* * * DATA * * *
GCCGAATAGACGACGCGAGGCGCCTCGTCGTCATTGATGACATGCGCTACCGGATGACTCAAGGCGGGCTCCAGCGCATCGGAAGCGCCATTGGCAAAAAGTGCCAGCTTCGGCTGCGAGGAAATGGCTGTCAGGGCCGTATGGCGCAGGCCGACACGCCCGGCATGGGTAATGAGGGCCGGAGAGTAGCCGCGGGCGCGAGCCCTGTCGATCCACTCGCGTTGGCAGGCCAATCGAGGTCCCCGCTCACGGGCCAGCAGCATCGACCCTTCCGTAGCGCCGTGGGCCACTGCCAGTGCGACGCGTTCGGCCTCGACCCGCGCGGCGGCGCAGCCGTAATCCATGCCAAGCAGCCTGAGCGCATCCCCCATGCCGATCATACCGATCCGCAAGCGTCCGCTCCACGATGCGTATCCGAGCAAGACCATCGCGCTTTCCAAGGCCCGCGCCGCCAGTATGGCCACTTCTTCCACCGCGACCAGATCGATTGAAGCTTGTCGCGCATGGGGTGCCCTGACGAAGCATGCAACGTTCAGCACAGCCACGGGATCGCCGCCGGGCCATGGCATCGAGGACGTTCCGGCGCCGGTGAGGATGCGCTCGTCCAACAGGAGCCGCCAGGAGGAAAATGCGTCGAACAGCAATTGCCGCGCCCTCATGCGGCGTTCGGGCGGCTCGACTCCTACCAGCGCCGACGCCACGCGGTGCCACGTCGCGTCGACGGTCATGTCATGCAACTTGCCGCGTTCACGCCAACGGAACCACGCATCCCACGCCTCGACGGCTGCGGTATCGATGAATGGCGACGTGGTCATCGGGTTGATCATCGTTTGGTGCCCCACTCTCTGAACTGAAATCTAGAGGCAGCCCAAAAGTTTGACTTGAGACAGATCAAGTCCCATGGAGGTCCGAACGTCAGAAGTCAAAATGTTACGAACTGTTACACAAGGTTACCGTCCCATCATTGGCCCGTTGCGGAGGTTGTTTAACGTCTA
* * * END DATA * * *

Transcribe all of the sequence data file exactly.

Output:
GCCGAATAGACGACGCGAGGCGCCTCGTCGTCATTGATGACATGCGCTACCGGATGACTCAAGGCGGGCTCCAGCGCATCGGAAGCGCCATTGGCAAAAAGTGCCAGCTTCGGCTGCGAGGAAATGGCTGTCAGGGCCGTATGGCGCAGGCCGACACGCCCGGCATGGGTAATGAGGGCCGGAGAGTAGCCGCGGGCGCGAGCCCTGTCGATCCACTCGCGTTGGCAGGCCAATCGAGGTCCCCGCTCACGGGCCAGCAGCATCGACCCTTCCGTAGCGCCGTGGGCCACTGCCAGTGCGACGCGTTCGGCCTCGACCCGCGCGGCGGCGCAGCCGTAATCCATGCCAAGCAGCCTGAGCGCATCCCCCATGCCGATCATACCGATCCGCAAGCGTCCGCTCCACGATGCGTATCCGAGCAAGACCATCGCGCTTTCCAAGGCCCGCGCCGCCAGTATGGCCACTTCTTCCACCGCGACCAGATCGATTGAAGCTTGTCGCGCATGGGGTGCCCTGACGAAGCATGCAACGTTCAGCACAGCCACGGGATCGCCGCCGGGCCATGGCATCGAGGACGTTCCGGCGCCGGTGAGGATGCGCTCGTCCAACAGGAGCCGCCAGGAGGAAAATGCGTCGAACAGCAATTGCCGCGCCCTCATGCGGCGTTCGGGCGGCTCGACTCCTACCAGCGCCGACGCCACGCGGTGCCACGTCGCGTCGACGGTCATGTCATGCAACTTGCCGCGTTCACGCCAACGGAACCACGCATCCCACGCCTCGACGGCTGCGGTATCGATGAATGGCGACGTGGTCATCGGGTTGATCATCGTTTGGTGCCCCACTCTCTGAACTGAAATCTAGAGGCAGCCCAAAAGTTTGACTTGAGACAGATCAAGTCCCATGGAGGTCCGAACGTCAGAAGTCAAAATGTTACGAACTGTTACACAAGGTTACCGTCCCATCATTGGCCCGTTGCGGAGGTTGTTTAACGTCTA